Damn-fast and effective malware info sharing with MISP

Speaker(s) : Christophe Vandeplas (MISP)

  • Language : Anglais
  • Level : Confirmed
  • Nature : Conference
  • Date : Tuesday 7 July 2015
  • Schedule : 15h20
  • Duration : 40 minutes
  • Place : 202

Video : https://rmll.ubicast.tv/permalink/v1253b3dbac8behemjmu

Today a huge amount of information about malware, threats, campaigns and compromises is shared. Unfortunately it happens way too often over the same techniques the Neanderthals used: stone-carving, email, pdf-reports or even on paper.

The malware analyst then has the immense joy of heading to his beloved keyboard and mouse and starts extracting IOCs from those reports to a text file on his desktop. After an hour or two, when he’s halfway through, he looks to his right and sees that his colleague did exactly the same thing and is finished right now. However he only took the IPs because he can’t search for hostnames in his firewall logs...and of course you also need the other IOCs.

Bye bye to prehistoric times, welcome to the world where the ’homo sapiens informaticus’ uses MISP.
With MISP - the Open Source Malware Information Sharing Platform - this can finally be done a lot more efficiently.
First of all, thanks to the synchronisation features of MISP someone else might already have encoded all the IOCs and they are already stored and synchronised in your local, private MISP instance. You can now export the data to the format you want (OpenIOC, csv, STIX, text, snort/suricata, ...) and search your network to check if you will have to work late and clean up the mess at work.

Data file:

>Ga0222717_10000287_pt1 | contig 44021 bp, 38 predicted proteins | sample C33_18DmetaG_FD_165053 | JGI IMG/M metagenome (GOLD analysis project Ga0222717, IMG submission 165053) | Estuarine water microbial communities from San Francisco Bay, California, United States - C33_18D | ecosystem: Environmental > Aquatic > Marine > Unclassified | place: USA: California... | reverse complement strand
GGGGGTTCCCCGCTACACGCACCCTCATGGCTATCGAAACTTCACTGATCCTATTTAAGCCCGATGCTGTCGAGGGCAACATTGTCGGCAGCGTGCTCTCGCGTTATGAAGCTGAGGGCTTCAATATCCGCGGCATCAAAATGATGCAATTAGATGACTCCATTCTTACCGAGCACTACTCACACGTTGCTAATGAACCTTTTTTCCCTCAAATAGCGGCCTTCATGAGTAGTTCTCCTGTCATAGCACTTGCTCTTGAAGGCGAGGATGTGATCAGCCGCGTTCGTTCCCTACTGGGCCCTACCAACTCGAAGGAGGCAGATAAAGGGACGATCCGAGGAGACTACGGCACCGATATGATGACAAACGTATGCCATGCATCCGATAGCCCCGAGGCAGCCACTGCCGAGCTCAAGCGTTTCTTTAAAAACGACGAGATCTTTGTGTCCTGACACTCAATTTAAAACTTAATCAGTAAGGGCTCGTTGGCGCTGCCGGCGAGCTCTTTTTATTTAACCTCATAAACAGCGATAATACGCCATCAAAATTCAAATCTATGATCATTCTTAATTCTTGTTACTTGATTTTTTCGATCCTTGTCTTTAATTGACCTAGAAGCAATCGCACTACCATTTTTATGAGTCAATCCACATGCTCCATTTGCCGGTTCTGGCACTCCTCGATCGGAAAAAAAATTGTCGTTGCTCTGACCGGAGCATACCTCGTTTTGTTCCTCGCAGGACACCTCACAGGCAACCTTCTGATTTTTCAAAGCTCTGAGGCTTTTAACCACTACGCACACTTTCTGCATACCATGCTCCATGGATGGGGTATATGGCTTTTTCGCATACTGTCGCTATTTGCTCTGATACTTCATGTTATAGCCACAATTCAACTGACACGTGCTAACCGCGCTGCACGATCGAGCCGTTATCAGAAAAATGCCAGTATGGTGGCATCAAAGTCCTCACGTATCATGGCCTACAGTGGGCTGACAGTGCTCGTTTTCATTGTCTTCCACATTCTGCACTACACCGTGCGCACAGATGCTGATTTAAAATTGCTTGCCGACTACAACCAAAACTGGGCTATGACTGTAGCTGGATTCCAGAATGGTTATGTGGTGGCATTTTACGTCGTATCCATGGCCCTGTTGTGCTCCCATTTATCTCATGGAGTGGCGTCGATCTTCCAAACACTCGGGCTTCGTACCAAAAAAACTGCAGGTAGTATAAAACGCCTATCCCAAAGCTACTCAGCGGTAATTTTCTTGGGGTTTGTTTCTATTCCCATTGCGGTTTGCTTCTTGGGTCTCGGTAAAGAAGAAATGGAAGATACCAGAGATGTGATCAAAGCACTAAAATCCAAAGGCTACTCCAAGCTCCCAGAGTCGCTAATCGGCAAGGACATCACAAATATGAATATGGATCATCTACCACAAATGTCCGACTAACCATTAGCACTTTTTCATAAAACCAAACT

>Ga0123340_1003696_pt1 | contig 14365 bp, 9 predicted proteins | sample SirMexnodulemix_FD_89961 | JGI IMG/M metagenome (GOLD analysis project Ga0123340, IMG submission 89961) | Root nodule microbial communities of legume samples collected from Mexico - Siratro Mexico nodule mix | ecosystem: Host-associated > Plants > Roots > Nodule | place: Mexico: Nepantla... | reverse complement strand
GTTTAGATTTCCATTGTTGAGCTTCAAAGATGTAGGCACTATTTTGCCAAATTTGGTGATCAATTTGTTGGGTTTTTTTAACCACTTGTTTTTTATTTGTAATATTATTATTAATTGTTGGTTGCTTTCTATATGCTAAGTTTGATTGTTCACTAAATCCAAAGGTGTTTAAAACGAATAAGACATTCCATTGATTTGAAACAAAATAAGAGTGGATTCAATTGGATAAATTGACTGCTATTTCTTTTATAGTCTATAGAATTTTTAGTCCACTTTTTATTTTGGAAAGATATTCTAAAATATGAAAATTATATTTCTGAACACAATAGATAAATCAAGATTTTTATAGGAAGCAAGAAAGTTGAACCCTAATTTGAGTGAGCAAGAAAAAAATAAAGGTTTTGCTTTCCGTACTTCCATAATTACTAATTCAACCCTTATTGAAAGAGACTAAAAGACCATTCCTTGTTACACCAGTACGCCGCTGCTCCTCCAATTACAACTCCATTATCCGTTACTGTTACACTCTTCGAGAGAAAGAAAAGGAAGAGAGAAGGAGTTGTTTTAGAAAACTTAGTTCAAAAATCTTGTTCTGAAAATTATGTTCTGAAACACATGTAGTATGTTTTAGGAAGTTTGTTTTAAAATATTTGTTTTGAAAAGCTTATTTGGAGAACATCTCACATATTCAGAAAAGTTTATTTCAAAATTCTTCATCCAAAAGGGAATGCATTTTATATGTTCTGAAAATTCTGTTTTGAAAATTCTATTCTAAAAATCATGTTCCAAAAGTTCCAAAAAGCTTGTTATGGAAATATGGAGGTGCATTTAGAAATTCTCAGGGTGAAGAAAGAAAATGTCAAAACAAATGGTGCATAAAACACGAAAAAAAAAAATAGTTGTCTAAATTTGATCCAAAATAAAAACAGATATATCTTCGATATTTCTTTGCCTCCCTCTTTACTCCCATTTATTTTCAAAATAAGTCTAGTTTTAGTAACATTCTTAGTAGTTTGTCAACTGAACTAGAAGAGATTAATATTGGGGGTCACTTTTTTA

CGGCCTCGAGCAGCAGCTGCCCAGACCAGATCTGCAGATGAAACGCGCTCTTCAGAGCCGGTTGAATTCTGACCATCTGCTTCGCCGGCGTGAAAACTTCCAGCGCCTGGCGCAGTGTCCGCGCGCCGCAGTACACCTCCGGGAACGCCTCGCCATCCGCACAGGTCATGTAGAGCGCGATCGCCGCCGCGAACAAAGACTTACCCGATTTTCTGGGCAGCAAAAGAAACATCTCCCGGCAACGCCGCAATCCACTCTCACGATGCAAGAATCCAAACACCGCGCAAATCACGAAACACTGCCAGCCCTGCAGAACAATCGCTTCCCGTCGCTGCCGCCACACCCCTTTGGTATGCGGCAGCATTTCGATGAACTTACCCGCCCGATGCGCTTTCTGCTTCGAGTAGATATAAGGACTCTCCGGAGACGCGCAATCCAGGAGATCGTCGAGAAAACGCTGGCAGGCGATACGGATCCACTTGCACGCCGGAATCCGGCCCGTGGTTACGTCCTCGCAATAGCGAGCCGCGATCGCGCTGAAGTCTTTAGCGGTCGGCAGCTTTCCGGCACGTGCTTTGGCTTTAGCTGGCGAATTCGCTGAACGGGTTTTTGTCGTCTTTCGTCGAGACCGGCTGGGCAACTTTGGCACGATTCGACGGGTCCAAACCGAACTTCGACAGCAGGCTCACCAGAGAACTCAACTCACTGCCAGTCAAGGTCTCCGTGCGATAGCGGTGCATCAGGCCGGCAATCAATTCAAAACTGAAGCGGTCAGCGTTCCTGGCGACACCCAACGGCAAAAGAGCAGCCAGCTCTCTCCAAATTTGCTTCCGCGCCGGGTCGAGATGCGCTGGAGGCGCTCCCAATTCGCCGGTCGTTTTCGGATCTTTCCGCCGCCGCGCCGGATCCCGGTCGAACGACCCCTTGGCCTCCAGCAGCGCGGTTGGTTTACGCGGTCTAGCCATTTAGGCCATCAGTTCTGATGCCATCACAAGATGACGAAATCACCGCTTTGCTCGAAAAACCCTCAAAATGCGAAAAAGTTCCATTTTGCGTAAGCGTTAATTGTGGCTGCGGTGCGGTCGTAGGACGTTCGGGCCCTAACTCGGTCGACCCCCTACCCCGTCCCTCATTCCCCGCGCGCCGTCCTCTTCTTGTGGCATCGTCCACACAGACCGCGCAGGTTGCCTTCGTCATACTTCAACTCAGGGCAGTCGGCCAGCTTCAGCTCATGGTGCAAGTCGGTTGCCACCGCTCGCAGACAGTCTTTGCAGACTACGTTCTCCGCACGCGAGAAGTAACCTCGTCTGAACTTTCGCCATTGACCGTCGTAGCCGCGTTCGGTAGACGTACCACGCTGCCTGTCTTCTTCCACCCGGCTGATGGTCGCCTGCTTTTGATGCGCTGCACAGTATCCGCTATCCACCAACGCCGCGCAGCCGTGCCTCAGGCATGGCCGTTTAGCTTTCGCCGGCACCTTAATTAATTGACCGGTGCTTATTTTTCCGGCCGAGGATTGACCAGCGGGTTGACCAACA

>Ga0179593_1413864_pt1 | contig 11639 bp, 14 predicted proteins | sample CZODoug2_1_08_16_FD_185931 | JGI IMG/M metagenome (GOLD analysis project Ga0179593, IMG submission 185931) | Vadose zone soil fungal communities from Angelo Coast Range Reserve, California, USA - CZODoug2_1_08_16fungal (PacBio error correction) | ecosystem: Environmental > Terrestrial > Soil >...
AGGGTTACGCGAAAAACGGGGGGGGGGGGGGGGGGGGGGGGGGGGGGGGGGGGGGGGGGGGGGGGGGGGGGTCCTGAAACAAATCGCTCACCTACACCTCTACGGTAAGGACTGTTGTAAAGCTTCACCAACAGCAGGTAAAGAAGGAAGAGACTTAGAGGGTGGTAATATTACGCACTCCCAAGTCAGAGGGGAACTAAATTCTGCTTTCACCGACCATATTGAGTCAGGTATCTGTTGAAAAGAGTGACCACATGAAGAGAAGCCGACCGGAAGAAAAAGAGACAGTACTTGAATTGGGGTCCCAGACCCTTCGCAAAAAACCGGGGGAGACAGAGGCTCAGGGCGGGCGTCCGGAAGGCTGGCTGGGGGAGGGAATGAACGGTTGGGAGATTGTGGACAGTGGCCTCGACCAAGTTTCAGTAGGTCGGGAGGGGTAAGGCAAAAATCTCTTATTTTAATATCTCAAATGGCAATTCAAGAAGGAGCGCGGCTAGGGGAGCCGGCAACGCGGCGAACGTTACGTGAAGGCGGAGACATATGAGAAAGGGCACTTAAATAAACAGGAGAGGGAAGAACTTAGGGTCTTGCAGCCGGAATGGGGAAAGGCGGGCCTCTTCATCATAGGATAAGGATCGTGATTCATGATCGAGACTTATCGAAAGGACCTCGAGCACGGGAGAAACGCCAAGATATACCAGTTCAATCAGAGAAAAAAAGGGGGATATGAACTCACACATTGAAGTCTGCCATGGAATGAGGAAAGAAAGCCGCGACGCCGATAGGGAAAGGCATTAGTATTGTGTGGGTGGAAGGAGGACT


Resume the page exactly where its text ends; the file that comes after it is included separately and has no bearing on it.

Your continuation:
MISP is not only about sharing OSINT reports, it’s also about storing your own technical data of malware and attacks, and sharing the parts you are allowed to share with the trusted partners.

MISP is also about creating communities. Communities that discover that they are studying the same malware and start working together; Communities that can run MISP themselves and don’t have to "trust" their data to a "cloud vendor" hosting a closed platform. If you have the functional need, you can also run MISP on our local or air-gapped network.

MISP is also about making your life easier. Importing from various formats like free-text, MISP-JSON/XML, OpenIOC or even from your sandbox. Exporting to many formats so it can be loaded automatically in your NIDS, SIEM or other custom tool.

During this presentation we will quickly have a look at the main challenges we face in exchanging information about malware and attacks. We will talk about MISP’s strengths (functional and technical), and weaknesses are and how we would like to make it better.

We will not use buzzwords like threat landscape, cyber intelligence and ’in the cloud’. But the words ’open source’, ’feel free to use’, ’share the love’ and ’contribute’ or even ’help fund us’ might be mentioned.

Christophe Vandeplas
Christophe is an incident handler and malware analyst working in various high-security organisations. He focuses on network forensics, malware reverse engineering as well as computer forensics.
His main contributions to the community were the creation of MISP, pystemon and the organisation of the FOSDEM conference for many years.

Slides
Slides (PDF - 25.8 Mb)